An unapologetic, irreverent, energetic if erratic filmmaker, Jess Franco has long been considered by dark devotees a one man definition of exploitation. A highly skilled, individualistic visionary, his life has been as fantastic as his creations -- small wonder from a man who has made a career out of zoom-shots of Lina Romay's bush, cum-sucking vampires, violated virgins, and slutty specters seeking nourishment through various bodily fluids. Renowned as much by his devoted fans and followers as he is reviled by mainstream critics, his work both confuses and irritates, entertaining with over-the-top visual excess, fetish imagery, and nightmarish dream-logic. Sometimes there is no attempt at logic, and Franco defies the traditional narrative role of the storyteller, becoming instead a surrealistic painter of celluloid madness and dreamscapes, a deviant director of scathing emotions and even more painful imagery, scattering his nihilistic, amoral vision across beaten and bleeding flesh as generously as he populates cinematic stories of seduction and fanaticism with a contradictory ménage of suffering and joy.
Franco's more successful films are akin to terrorism, attacking us where we feel most safe, raising hell with cinematic conventions, challenging personal expectations, and obliterating established ideals of morality. Even in those few movies where his genius is replaced by lethargy, an uneven albeit intriguing sense of chaotic brilliance remains. Thankfully, his enthusiasm and subversive perception more often than not imbues excessively erotic, bold and bloody examples of 'grindhouse' with sensationalistic excess enjoyable to behold and surprisingly thoughtful subtext beneath all the blood, beasts, and breasts. In Exorcism, perhaps Franco's most accomplished intermingling of story and imagery - and certainly one of his more thematically serious works - Franco combines the sadistic sensationalism for which he is so known with a scathingly poignant condemnation of such culturally conscious taboo themes as a hypocritical social structure, organized religion, and personal fanaticism. In this fright-film of terror and titillation Franco paints within a seedy, sordid cesspool of fear and filth a critically wounding expose of subjective morality.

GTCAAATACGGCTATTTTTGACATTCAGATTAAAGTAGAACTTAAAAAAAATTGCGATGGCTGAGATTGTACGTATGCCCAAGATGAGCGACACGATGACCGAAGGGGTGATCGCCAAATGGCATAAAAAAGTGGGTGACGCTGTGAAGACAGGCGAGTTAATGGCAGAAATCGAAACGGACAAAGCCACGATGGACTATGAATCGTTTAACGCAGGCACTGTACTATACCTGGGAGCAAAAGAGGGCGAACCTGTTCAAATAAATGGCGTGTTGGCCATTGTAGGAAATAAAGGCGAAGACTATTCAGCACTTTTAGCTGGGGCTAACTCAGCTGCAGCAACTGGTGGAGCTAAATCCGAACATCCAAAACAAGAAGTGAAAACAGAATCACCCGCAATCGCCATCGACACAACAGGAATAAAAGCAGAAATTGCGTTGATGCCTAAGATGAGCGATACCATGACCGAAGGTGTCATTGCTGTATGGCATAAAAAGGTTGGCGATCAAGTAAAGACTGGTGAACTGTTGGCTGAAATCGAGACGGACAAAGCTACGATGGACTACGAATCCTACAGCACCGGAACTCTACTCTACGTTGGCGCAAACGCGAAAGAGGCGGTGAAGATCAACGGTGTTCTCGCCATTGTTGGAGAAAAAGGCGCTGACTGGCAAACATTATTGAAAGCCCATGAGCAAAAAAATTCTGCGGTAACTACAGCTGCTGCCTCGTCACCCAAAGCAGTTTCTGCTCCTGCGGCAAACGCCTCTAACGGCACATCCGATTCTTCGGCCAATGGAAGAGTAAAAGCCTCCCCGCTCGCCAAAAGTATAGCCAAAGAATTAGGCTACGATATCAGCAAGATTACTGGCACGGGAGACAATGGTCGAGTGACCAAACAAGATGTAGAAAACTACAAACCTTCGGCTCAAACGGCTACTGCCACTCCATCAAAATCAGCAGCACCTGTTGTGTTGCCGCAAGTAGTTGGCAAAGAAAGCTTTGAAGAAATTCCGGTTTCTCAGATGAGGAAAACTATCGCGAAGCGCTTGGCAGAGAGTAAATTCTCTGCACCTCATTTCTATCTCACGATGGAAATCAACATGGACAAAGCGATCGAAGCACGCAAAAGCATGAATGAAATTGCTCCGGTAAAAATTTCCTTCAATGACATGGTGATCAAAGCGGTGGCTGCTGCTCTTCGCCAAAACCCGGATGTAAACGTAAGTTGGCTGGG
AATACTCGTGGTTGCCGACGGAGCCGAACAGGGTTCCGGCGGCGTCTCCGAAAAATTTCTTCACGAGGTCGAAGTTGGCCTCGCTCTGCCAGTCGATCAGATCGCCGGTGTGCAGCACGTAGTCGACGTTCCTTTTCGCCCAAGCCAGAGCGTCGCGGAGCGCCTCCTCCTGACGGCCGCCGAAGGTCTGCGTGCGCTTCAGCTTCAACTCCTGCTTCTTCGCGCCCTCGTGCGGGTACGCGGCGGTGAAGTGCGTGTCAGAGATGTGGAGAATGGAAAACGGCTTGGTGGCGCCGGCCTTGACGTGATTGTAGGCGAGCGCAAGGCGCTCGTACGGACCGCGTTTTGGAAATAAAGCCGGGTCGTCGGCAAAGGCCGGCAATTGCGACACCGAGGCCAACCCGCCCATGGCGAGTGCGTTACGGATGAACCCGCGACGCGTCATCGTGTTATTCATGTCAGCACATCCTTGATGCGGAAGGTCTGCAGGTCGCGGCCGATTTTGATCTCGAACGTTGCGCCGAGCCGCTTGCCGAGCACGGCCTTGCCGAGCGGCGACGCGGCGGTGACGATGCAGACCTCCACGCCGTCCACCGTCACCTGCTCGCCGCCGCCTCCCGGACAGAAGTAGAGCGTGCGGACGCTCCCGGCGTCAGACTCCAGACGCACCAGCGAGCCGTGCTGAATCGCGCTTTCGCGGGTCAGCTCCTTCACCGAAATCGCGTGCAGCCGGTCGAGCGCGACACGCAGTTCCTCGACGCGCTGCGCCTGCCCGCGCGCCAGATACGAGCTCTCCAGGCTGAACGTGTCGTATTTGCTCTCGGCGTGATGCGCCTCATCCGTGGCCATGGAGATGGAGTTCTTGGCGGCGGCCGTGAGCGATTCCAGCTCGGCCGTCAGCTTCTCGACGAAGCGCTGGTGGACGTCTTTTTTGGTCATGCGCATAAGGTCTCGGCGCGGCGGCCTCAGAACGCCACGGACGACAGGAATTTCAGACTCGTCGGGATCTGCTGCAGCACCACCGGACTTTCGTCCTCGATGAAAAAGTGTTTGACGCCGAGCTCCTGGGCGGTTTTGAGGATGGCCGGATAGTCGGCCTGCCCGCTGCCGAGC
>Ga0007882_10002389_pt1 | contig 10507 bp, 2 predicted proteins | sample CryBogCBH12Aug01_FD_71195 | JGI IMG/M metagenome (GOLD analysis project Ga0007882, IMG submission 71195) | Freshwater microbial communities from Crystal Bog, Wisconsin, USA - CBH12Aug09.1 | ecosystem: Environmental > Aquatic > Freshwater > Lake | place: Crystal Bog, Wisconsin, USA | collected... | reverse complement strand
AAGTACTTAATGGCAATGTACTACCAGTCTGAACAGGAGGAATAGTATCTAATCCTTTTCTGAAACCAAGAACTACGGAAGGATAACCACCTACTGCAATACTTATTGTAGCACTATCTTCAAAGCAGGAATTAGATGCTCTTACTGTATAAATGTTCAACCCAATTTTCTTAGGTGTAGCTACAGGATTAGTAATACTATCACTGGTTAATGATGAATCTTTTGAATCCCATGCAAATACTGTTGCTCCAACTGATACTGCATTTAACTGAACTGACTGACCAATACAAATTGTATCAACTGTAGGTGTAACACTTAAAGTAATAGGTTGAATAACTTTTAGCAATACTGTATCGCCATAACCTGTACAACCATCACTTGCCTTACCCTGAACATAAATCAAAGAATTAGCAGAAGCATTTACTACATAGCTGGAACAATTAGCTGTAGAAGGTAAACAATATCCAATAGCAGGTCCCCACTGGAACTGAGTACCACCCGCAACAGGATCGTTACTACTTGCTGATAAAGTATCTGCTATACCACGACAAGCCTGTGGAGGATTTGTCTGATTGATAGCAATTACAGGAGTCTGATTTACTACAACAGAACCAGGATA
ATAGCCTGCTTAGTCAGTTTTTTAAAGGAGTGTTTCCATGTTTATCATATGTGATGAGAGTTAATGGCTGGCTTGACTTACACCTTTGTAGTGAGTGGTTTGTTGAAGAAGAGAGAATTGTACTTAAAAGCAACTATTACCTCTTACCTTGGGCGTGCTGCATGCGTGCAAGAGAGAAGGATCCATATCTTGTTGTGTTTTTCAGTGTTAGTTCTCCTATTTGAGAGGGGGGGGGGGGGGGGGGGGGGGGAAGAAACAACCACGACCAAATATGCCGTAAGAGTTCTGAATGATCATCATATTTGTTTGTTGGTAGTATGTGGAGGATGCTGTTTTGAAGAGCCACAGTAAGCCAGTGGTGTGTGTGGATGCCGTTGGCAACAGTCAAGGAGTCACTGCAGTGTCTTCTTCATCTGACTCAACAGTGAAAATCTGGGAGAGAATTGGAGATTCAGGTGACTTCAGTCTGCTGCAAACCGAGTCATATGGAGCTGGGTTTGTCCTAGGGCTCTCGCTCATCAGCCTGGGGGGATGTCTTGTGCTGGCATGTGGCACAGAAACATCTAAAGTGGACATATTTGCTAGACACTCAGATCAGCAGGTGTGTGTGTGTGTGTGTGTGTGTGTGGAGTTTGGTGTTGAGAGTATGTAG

Starring as an excommunicated Catholic priest, kicked from the graces of the Church for the fanaticism of his beliefs and singularly venomous prejudices, Franco's character experiences an unwholesome epiphany when witnessing a series of staged Black Masses (lovingly detailed with theatrical human sacrifices). Believing that these decadent but essentially harmless aristocrats are indeed deadly Satanists bent on murder and spiritually evil, he determines to literally 'cut' Satan from their hearts, and begins to stalk and savagely murder the participants of the ritual. Meanwhile, his stories for a French Sex magazine become increasingly sadistic and violent, and no one dares walk the streets . . .
A bold, bawdy, unrepentantly morose attack against complacency and the self-satisfied world-view of the general audience, Exorcism is also an expose of the organic corruptness of conservatism, staring beneath the polite exterior of powers so often controlling society's values and approaches to both itself and the world around it. At the same time, and in the same disturbingly intimate manner, the movie dares to ask us who is worse -- Franco's avenging angel of death, murdering under false delusions, or the rich and respected deviants celebrating evil beneath false appearances? That neither extreme is championed, and all is left to molder with decaying flesh, is simply further evidence of Franco's refusal to 'play nice' by giving simplistic censors or self-satisfied audiences the morally simple fluff they desire. Franco boldly embodies the very spirit of filth, madness, and evil within the semblance of a writer who sees himself as a handmaid of the establishment and conventional Catholic Church.